When physical and social human community is denied us, it seems like many in the U.S. are turning to a community of place, an ecological sense of belonging. But the question of racially ‘staying in place’ is sadly all too relevant to some people’s pandemic-era search for ecological place as well.
One craze pervading the urban and rural U.S. alike since the start of the pandemic is bird watching. On May 25, 2020, Christian Cooper, a Black man out bird watching in Central Park in New York City, discovered that his place had shrunk around him when a white woman, Amy Cooper (no relation), called the police on him after he requested she leash her dog in compliance with park rules. In this instance, the powers of a racist police state were leveraged to confirm Mr. Cooper’s dual expulsion from ecological place and social place.
Since then, many prominent outdoor organizations have followed the lead of Black women scholars including Carolyn Finney and Lauret Savoy by issuing statements grappling with histories of racism in historical access to outdoor spaces, in the environmentalist movement writ large, and even within their own organizations (see especially the statements of the Audubon Society from June onward and the statement of the Sierra Club from July.)
I am not trying to imply that the two phenomena of COVID-19 and ‘police brutality’ (a.k.a. disproportionate and immoral use of force against of people of color) are equivalent in any way. COVID-19 (or perhaps more precisely, the many federal and institutional failures to adequately respond to the virus in the U.S.) represents a historically unique set of events. On the other hand, the police state and the so-called justice system in the U.S. represent an ongoing problem of place merely brought to a crisis point here and now. [It is important to note here that I am not speaking purely metaphorically about racist policies of ‘staying in place.’ A long history of redlining and other forms of spatial segregation in the U.S. attest to the fact that staying in one’s geographic place can be as important as, and sometime interchangeable with, staying in one’s social place.]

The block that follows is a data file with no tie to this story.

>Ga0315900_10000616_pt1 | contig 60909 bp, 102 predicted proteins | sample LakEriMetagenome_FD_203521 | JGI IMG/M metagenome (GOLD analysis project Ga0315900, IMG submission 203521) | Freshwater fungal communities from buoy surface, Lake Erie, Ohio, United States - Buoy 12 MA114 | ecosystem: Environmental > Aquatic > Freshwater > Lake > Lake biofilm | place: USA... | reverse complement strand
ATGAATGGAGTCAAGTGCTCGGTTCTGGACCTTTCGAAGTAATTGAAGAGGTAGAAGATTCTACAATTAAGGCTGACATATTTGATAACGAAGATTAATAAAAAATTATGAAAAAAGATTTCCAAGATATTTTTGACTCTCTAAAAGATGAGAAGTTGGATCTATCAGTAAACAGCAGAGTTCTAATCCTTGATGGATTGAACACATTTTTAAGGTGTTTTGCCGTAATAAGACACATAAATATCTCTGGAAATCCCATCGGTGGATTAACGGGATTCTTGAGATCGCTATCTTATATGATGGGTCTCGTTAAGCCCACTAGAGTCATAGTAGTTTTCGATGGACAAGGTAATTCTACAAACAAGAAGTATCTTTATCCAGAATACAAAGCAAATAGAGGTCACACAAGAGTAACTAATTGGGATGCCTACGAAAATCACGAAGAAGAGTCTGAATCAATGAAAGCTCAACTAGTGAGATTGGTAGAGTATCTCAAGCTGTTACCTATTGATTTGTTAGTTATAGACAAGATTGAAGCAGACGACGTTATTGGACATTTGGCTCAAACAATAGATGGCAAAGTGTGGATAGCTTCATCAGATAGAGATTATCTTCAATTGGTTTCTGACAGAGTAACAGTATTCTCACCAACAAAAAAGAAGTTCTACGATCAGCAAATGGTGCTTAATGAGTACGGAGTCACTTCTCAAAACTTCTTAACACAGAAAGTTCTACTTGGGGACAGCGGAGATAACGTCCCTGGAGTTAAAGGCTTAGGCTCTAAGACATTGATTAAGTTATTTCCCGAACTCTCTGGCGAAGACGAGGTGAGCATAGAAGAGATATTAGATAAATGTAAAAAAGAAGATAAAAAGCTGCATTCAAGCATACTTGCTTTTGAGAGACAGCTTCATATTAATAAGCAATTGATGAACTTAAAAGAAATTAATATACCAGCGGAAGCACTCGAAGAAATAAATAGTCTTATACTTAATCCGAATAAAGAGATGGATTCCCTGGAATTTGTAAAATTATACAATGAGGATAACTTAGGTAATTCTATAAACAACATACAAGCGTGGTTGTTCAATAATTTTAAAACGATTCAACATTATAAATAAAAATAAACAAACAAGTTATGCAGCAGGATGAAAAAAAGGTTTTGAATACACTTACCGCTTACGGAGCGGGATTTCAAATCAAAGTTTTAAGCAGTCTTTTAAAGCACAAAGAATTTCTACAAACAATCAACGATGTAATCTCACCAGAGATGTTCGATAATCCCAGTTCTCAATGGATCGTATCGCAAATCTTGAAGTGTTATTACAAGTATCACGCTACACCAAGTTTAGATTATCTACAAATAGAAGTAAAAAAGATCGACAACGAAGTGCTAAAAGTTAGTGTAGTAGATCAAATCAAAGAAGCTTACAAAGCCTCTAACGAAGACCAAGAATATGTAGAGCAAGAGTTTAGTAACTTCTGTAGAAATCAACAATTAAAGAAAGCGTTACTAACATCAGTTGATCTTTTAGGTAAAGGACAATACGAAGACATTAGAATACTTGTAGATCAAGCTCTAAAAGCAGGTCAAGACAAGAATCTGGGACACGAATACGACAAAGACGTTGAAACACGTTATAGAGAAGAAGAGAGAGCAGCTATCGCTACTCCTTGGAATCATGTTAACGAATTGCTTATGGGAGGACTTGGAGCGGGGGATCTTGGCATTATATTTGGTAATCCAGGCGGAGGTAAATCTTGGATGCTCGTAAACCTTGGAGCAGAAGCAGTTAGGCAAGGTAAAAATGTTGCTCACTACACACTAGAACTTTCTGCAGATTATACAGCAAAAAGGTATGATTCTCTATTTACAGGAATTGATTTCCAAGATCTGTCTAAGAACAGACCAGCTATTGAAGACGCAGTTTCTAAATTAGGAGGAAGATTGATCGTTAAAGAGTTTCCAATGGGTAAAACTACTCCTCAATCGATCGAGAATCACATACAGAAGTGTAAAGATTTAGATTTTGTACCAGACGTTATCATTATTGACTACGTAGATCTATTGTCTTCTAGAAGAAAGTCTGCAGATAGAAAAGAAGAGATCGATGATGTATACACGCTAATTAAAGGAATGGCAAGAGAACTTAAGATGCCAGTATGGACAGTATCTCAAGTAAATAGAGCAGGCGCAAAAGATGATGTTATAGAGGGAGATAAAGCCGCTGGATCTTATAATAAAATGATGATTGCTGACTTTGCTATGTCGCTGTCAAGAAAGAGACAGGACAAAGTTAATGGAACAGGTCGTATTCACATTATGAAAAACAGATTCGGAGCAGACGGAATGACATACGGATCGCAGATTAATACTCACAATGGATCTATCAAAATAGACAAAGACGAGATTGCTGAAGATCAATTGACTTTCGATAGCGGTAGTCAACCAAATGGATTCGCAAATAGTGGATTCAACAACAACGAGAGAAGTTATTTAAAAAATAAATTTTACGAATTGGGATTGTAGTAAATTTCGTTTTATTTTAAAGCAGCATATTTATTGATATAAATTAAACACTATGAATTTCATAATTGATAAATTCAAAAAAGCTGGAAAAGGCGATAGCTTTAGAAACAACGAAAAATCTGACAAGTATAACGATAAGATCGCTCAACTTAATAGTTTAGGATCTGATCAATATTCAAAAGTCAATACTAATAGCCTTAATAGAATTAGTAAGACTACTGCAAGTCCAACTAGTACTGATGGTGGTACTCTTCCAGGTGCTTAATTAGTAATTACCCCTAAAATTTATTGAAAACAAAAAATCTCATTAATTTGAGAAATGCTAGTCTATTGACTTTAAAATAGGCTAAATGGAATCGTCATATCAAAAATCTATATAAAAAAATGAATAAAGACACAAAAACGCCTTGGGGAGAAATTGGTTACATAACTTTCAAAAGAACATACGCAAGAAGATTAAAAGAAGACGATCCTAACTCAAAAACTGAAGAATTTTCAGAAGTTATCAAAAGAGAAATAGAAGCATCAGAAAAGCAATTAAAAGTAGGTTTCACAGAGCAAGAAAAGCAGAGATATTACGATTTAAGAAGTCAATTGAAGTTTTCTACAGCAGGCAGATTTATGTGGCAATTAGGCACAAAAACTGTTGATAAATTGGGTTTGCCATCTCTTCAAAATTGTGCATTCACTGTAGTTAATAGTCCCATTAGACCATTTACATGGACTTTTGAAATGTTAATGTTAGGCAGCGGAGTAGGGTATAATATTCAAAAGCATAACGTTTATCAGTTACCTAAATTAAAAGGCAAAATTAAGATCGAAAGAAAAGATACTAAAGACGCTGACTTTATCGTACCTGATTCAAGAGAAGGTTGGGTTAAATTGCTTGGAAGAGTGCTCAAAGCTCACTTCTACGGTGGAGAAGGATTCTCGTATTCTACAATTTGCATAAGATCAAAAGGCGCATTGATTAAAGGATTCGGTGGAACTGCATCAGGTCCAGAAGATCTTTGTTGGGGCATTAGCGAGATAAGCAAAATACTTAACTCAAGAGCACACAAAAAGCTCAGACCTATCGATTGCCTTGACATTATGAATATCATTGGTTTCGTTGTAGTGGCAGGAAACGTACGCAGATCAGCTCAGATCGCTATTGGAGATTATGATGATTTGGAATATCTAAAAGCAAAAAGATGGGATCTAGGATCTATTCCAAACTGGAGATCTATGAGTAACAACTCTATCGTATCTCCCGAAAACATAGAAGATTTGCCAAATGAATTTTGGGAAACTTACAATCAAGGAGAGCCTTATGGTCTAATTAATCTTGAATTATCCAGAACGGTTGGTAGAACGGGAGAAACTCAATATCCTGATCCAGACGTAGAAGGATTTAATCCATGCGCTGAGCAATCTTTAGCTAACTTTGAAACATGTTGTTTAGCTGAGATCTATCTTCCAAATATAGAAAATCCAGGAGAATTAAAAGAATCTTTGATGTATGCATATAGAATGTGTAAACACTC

What I am suggesting is that it is not a coincidence that these two problems of place are coinciding in time and space. Thinking through the idea of place helps us see how these crises are deeply connected through the concepts of belonging, security, and community entailed in place. Residents across the U.S. are grappling with questions as basic as how large or how small a place can I, should I, or am I even allowed to occupy? How expansive is my place?
If there is any lesson to be learned from the prevalence and urgency of these questions, the overlapping crises of place, the overwhelming feeling that place is shrinking far too much around far too many of us, it is perhaps this:
Place should not be a product of privilege, and cannot be one in any society aspiring to justice.
Place should be considered a right in every sense—we all deserve to find an ecological sense of belonging and to inhabit an expansive, equitable social space. Place must be afforded to each and every one of us, no matter how physically delimited even by the extremis of a pandemic. We must work to create opportunities for everyone to experience as expansive a sense of place as possible, in every sense. We must all have a place connecting with our natural environment, and we must all have an equal place in the social, economic, and political ecosystem of our country.
 For superb exploration of the many meanings of place within a science-fiction multiverse, read N.K. Jemisin’s superb latest novel The City We Became. What it may lack in environmental emphasis, it more than compensates for in precise articulation of the human ecosystems that constitute a modern city.
[Cover image description: A sign posted on a chain link fence, red text on a white background that reads “This facility is closed until further notice due to COVID-19.”